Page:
Norton Court Estate Cottage - No 20

At the time the Inclosures came to Norton in 1807 Plot No 71 was a house of 24 perches already in the ownership of Edward Webb of the Norton Court Estate and later to become cottage No 20.

In 1838 Richard Wheeler occupied No 20 described as a cottage and garden, still of 24 perches, that was still owned by Edward Webb and the Norton Court Estate.  

Richard had been born at Longdon, Worcs, in approximately 1777, he later married Mary and in April 1802 their first child, Sarah, was baptised at Norton and it is likely they were already at No 20.  By 1841 Richard was a widowed, 60 year old, agricultural labourer.  He may have been living here alone although his married daughter, Ann Pinchin, and family are listed next to him in the census so they were either next door or living with him, it is not clear.  They were both still listed as 'neighbours' in 1851 when Richard was recorded as a pauper.  In 1861, Norton Court Estate papers record that No 20 was still occupied by Richard Wheeler.  The census for 1861 confirms that Richard, then an 84 year old agricultural labourer, was resident now along with his widowed daughter Ann Pinchin and her young daughter Ellen.  Richard died in October 1863.

In 1871 Ann Pinchin, now an invalid, is still here with her daughter Ellen.  Daughter Ellen married Jeremiah Collins at St Mary’s, Norton, in 1876, mother Ann died in 1877, and in 1881 Jeremiah and Ellen were living at The Green, Norton, most likely in the same cottage. In 1908 Jeremiah was paying £4 4s Lady Day Rental for cottage No 20.  By 1910 Jeremiah was recorded as being at one of the Tythe Cottages near Hill Farm but this may be a mistake as by 1911 he was again in a four room property near The Green along with his wife and one son.  At this time it was recorded that they had had eight children but that five had died.

From at least 1939 Cecil Ernest and Alice Mary Hadley were in residence with Cecil employed as a market gardener.

At the time of the 1952 auction of the Norton Court Estate the house was Lot No 15 and was described as follows; 

“a brick and tiled semi-detached cottage situate close to The Park gates being No 20 and containing: Living room with cupboard, back kitchen, landing bedroom and bedroom.  Garden, pigscot and EC.  Council water is connected to the cottage.  In the occupation of Mr C E Hadley at a rent of £10 per annum.  The greenhouse, board and galvanised shed and Elsan sanitary closet are claimed by the Tenant.  This Lot is sold subject to the owner bearing one quarter of the cost of maintaining the gate giving access to the three adjoining cottages”.  At the auction it appears to have sold for £300.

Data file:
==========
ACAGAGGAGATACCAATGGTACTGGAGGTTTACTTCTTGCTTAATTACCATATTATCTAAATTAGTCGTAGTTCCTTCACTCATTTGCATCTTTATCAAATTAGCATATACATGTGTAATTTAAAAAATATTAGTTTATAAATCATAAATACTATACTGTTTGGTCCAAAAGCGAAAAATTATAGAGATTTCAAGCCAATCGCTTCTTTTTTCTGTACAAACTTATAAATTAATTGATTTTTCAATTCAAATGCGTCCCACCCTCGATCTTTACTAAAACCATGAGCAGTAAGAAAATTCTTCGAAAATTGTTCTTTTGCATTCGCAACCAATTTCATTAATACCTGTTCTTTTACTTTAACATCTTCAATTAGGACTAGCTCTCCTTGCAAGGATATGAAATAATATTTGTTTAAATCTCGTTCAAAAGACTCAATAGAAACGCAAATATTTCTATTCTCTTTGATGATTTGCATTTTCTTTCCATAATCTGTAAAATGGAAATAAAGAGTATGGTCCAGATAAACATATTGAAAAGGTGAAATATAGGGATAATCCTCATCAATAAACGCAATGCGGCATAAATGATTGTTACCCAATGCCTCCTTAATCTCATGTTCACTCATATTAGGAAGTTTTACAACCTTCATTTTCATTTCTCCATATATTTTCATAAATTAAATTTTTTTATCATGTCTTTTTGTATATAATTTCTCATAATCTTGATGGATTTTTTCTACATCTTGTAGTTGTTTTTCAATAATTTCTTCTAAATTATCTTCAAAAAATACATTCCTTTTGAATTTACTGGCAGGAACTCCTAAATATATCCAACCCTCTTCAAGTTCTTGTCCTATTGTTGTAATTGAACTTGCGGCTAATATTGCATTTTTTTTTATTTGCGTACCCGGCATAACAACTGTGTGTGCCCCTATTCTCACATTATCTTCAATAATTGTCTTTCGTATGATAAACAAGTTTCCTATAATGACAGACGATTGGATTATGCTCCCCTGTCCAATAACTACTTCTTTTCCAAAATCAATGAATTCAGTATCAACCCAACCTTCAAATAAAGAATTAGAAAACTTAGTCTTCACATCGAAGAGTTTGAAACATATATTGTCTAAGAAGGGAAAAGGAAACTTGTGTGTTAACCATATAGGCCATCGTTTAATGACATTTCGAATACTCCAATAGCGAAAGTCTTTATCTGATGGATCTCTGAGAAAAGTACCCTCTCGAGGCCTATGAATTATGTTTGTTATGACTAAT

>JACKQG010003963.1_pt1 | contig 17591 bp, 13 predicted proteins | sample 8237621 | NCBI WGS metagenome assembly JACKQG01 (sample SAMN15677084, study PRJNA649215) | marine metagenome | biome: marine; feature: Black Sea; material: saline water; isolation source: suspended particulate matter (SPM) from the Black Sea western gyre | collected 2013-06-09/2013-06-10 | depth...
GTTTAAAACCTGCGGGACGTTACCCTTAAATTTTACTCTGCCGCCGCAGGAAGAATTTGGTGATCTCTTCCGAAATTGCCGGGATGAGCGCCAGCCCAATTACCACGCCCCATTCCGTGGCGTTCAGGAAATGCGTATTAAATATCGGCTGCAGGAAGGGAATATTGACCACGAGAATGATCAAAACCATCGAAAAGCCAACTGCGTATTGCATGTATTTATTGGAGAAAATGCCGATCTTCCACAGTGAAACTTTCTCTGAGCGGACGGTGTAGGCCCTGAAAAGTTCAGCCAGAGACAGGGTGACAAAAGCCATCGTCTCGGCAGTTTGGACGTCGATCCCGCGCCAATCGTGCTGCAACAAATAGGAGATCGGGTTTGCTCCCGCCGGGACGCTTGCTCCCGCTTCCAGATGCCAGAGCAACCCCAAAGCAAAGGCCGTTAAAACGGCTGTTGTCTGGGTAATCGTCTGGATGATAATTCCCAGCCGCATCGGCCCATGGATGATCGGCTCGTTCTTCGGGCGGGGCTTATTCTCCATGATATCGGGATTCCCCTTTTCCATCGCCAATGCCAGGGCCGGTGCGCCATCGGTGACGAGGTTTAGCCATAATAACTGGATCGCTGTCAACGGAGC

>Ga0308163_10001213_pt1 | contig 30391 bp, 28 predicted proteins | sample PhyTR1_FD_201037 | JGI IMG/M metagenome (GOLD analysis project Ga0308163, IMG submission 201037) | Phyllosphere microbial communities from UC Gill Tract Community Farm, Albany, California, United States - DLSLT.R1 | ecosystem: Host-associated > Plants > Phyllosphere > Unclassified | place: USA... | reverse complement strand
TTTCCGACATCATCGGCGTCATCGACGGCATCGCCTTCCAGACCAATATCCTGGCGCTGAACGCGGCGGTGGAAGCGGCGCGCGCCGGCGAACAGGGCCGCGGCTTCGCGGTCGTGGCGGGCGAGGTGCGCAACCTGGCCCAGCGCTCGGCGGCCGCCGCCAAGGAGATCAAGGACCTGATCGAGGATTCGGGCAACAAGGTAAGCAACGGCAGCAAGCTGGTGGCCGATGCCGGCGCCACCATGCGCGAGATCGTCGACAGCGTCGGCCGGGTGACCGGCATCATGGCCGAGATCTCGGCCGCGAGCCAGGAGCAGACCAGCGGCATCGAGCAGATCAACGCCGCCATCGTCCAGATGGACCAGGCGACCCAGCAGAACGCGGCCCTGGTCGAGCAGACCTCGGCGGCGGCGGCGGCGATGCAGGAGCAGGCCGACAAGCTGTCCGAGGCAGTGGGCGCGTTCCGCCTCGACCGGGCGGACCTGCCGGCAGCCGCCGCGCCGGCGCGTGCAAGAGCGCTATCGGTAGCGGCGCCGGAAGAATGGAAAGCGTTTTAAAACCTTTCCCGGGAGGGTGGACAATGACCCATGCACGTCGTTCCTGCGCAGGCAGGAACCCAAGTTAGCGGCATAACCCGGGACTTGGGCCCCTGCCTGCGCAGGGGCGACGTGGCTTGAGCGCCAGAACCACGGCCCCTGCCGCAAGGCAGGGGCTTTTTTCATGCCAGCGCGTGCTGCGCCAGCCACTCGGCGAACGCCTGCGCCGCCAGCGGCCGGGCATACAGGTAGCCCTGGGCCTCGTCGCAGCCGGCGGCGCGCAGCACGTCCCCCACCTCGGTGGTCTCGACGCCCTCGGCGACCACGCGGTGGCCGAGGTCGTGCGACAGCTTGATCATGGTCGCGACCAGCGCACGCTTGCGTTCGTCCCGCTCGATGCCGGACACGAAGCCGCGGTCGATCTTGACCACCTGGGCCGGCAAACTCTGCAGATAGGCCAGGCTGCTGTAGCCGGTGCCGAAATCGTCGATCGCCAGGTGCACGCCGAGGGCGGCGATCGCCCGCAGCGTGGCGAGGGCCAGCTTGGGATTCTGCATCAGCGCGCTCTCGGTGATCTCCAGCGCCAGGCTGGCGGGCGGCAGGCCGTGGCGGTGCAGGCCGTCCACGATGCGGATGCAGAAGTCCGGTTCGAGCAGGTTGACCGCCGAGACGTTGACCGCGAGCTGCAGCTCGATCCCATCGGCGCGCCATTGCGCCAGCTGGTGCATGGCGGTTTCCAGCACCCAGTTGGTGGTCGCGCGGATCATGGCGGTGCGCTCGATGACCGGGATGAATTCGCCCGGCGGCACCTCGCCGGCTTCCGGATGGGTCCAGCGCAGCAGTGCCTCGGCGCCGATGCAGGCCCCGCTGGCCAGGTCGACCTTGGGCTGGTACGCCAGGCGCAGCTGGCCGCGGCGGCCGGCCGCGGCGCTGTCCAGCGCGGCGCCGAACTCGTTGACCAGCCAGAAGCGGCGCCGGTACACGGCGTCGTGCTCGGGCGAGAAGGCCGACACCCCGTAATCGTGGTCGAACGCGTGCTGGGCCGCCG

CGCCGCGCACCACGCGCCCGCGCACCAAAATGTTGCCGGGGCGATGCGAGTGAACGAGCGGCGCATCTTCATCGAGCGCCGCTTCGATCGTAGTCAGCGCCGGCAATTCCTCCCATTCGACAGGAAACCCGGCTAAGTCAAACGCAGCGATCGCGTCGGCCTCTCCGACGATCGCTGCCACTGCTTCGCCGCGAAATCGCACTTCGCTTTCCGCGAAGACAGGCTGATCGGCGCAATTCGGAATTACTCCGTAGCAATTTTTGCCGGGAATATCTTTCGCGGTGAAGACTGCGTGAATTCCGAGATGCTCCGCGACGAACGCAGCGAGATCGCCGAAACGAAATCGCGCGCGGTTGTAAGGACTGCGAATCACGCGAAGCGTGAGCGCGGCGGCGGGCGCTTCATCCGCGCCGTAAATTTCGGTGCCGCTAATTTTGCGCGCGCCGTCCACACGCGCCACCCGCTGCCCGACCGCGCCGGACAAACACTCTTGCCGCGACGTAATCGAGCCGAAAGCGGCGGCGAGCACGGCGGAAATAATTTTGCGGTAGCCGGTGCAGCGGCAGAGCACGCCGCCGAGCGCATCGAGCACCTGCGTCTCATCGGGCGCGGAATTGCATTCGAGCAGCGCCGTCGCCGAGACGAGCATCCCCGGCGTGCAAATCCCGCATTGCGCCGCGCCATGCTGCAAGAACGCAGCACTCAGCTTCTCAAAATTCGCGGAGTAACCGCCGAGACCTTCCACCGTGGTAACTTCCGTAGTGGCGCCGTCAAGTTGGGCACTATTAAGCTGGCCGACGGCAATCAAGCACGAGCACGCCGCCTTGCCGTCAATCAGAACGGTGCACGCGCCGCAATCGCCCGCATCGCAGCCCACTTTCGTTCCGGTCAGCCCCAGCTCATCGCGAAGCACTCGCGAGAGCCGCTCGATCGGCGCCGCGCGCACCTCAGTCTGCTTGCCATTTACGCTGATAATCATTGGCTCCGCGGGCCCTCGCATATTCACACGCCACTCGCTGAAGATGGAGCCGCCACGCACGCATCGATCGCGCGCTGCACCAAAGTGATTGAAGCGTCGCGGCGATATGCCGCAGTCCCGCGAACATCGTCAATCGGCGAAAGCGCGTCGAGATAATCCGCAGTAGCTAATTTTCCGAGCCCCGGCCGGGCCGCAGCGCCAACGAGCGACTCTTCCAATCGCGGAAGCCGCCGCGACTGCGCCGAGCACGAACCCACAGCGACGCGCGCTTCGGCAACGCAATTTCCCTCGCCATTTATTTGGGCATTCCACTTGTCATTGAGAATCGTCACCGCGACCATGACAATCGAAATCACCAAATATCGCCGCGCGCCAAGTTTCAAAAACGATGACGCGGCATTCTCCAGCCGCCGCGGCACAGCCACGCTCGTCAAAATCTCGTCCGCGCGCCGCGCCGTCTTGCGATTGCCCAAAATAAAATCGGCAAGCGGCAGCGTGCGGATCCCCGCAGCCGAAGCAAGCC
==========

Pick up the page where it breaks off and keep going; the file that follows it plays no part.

With the property now named 'Cemarie' – a corruption of his and his wife’s forenames - Cecil Ernest & Alice Mary Hadley were certainly still here in 1966.  It is likely that they remained here until their deaths; Cecil in 1972, Alice in 1977.  Some years ago Bette Welch then of Court Hay Farm, shared the following memories of Cecil;

"I have fond memories of Cecil Hadley who was the Horticultural Show Organiser for many years.  Cecil was a champion onion grower and was thrilled one year to win the cup for onion sets given in his memory.  

In 1956 I was fortunate to start working at Hurran’s Nursery, Churchdown, before it became a garden centre and worked with Cecil and other local characters.  Previous to his twenty five plus years working at Hurrans I believe he had worked at Wheelers or Hopwoods nursery for many years.  Cecil was chirpy, always whistling or singing, always had a joke to tell, a great tease who worked in his shirt-sleeves winter and summer.  His responsibilities at Hurrans at that time were the cucumber house, a tomato house and hundreds of cyclamen.  He was a firm believer in fish meal fertilizer much to the amusement of rival tomato growers at the nursery who teased him that his tomatoes tasted fishy.  He also did up all of the decorative pots and baskets for the Christmas trade at Hurrans shops in Eastgate Market and Cheltenham Promenade.  The working week then was 5½ days with a 07:30 start.  On Saturday afternoons several of the staff went to see Gloucester City play football at Horton Road; where their ground used to be.  Alfred Hurran was very involved with the football club.  On Sundays Cecil worked overtime until 16:00, always cycling from Norton for he never owned a car.  On his way home from Churchdown he would stop off at Norton Village Hall to water the hanging baskets; a real commitment.  However Cecil found time to grow prize-winning vegetables in his lovely garden at Norton Green and also cultivate the Reading Room garden I shall never know.  When the decision was made to change from nursery to garden centre Cecil, who was then foreman, was given instant dismissal and I feel it broke his heart.  Cecil finished his working days as a County Council roadman and suffered ill health for his remaining years.  Cecil died on 27th December 1972, aged 65 years.  No organist was available for his funeral service at Norton Church and though several of his former colleagues came it was a sad affair but I felt Cecil was chuckling away somewhere.  He was buried at Prinknash Abbey as was his wife when she died on 17th October 1977, aged 78 years.  I am grateful to Mrs Bette Davies, who tends the graves, for this last piece of information”.

In 1985 Ian M and Lorraine C Orchard were here.

No 20 is the white painted property to the right of the semi.  [2002]

Howard E, Josh and James Foster were living here in 2002.